The narrative of Mitt Romney’s campaign has been rooted in his ability to connect with middle America. Many question if there is too great a disconnect between the millionaire Romney and the average American. While such questions warrant consideration, the liberal media, attempting to incite class warfare, has been merciless in their attempts to make Romney’s wealth his electoral Achilles’s heel.
But many who call into question Romney’s wealth are wealthy in their own right. To placate his “99 percenter” audience, Jon Stewart has been vocal about his disdain for Romney’s wealth, but has not discussed his own considerable wealth nor his tax dodges to maintain it.
I typically try to admit when I have a bias against someone or something, even if that bias is based upon good cause. Jon Stewart is an intellectual anchor, dragging down the quality of political discourse in America. A snide comedian who throws political jabs and then hides behind the “I’m just a comedian” line, Stewart has neither the brains nor the guts to engage fully in honest political discourse. Beyond his own shortcomings, he provides one-liners to many who are too unintelligent or apathetic to research issues to discuss. His latest Republican joke, regurgitated around a water cooler without an understanding of the issues, is now accepted as a substitute for legitimate political discussion when it is anything but.
In his broadcast earlier this year, Stewart called into question why Romney had earned nearly $43 million in 2010 and 2011, but only paid $6.2 million in taxes, a 13.9% tax rate.
“How in the world do you, Mitt Romney, justify making more in one day than the median American family makes in a year while paying an effective tax rate of the guy that has to scan your shoes at the airport?”
Though I am in no way connected to the Romney campaign, maybe I can take a shot at answering this. I surmise that he justifies this by citing that it was he who earned an MBA from Harvard, then got a job making others millions. After that, he helped start a private equity firm; a firm so good at producing enterprise for America, that it became rich in its own right. Then, once he had reaped the benefits of a life of hard work in the financial sector (a sector that typically pays more than the airport security sector), he became governor of a small New England state. So, in essence, as a result of good decisions and hard work, Romney makes more money than most of us. And, quite frankly, I would prefer a president that does.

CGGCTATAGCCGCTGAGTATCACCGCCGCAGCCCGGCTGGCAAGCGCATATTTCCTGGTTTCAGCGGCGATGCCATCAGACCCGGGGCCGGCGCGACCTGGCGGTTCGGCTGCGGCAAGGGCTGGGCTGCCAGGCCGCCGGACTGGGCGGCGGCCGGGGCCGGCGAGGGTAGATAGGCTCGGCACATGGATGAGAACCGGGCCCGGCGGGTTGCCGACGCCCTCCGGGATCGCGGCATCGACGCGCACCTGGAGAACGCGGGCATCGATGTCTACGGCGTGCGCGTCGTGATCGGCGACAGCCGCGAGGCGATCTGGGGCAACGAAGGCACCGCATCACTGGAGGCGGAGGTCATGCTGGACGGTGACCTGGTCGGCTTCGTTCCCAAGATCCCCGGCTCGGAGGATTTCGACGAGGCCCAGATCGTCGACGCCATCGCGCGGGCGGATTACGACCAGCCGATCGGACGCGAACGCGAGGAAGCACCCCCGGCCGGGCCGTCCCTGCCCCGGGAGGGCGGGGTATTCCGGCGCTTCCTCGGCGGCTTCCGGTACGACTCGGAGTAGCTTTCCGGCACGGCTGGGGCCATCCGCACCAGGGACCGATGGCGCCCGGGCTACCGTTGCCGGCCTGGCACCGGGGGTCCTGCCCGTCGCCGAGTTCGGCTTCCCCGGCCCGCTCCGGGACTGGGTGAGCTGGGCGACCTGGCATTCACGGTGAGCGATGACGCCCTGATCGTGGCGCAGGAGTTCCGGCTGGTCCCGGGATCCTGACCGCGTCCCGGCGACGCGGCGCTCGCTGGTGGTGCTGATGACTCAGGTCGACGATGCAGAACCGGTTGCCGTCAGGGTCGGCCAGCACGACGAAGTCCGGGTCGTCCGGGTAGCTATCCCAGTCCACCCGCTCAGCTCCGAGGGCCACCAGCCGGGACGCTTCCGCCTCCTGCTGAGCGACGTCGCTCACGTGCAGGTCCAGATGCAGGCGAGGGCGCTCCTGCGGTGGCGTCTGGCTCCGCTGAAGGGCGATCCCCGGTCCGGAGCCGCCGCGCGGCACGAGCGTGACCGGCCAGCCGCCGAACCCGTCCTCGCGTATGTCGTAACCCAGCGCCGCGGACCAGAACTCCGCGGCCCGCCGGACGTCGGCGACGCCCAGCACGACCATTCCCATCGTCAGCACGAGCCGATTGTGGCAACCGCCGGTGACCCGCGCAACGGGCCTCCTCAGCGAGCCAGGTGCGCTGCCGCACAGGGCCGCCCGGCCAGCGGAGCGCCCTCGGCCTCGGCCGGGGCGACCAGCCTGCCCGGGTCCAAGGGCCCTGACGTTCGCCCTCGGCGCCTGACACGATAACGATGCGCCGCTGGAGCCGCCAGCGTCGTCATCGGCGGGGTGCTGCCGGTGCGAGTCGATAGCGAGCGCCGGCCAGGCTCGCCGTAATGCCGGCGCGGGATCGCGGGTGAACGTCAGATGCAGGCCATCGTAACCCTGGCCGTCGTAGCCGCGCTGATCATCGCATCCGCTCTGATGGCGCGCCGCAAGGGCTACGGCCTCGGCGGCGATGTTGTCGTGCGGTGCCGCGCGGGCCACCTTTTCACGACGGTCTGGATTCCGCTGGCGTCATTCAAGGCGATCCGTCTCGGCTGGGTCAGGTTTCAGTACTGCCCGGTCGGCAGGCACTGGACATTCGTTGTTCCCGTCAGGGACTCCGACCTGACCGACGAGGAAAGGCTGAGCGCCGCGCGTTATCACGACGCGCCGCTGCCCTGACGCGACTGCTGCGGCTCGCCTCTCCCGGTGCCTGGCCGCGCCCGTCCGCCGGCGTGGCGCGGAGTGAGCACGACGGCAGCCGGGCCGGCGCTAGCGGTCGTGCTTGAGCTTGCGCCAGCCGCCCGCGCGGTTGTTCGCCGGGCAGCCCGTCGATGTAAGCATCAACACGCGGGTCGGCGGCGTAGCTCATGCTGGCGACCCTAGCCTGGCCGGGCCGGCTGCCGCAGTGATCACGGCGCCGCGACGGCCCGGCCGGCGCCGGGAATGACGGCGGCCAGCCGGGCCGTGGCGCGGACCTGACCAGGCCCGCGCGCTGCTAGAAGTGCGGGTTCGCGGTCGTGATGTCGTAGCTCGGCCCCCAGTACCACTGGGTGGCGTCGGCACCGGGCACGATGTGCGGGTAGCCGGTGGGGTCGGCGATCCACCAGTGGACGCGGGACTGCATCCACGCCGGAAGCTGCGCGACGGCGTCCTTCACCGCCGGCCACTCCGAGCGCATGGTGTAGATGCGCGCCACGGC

It is this kind of Castro-esque rhetoric that is gaining a foothold in the left. Wealth is equated to venality and evil. There is no longer room in the American experiment for someone to succeed without Marxist cries to share the wealth. But they do.
Stewart represents a bastardization of both news and comedy that weakens the state of American political discourse. However, he is certainly not the worse offender. A by-product of his “schtick” is that occasionally, poking fun at the ridiculousness of stances can serve as a wake-up call to those that might have taken the issue seriously. A good example of this could be seen in his recent jabs at MSNBC and other liberal media outlets in the wake of the Scott Walker victory. Calling it “denial”, Stewart discussed the ridiculousness of the left’s utter inability to concede defeat. While I may not appreciate the bulk of Stewart’s approach, sometimes shining a light on the absurdity of an issue is exactly what is necessary to propel a conversation forward.
Absent from Stewart’s rant is the fact that Romney paid $3 million in taxes in 2010, which is slightly more than the $2.98 million he had given to charity that year. Yes, this elitist monster must be stopped!
Around the time of Stewart’s broadcast, Rachel Maddow, while discussing Romney’s tax rate, ridiculously summarized,
“So, welcome to the next phase of the campaign. The ‘Mitt Romney’s taxes’ phase. Where upon the nation learns that Mitt Romney’s plan as president would be for guys like himself to keep paying their special, mini tax rate of 15% while everybody else- feh!- your fault for not being a master of the universe financier getting coddled by the system.”
In an America where only half of households pay taxes, should we really be griping that Romney should be paying more simply because he still has money in his pocket? If Stewart, or any other liberal, wants to pay more, then they should do so. If liberals were so concerned with people “paying their fair share”, perhaps they should finally consider a streamlined, flat-tax system so loathed by those who wish to rob Peter to pay Paul.
But wait! While we have heard of the evil ways of this nefarious capitalist, we have overlooked the snake right under our noses; Jon Stewart makes an estimated $41,000 per day. While that is less than Romney’s estimated wage of $57,000 per day, it hardly qualifies Stewart to criticize Romney’s earnings.
Stewart is no 99-percenter. He is worth an estimated $80 million and he owns three mansions, all of which were purchased through trusts in his pets’ names. Trusts are a handy trick of the wealthy as they limit tax liabilities. Of course, I hold no objection to his wealth; I merely reject his hypocrisy.
We, as a nation, must decide what we want in a president. While the left tries to demonize success, we should ask ourselves, do we want to elect success stories? Or do we want Joe Everyman who holds no expertise of value? I suggest that as we have tried the constantly-absent senator and radical community activist, we give the private-sector powerhouse a whack at fixing the economy.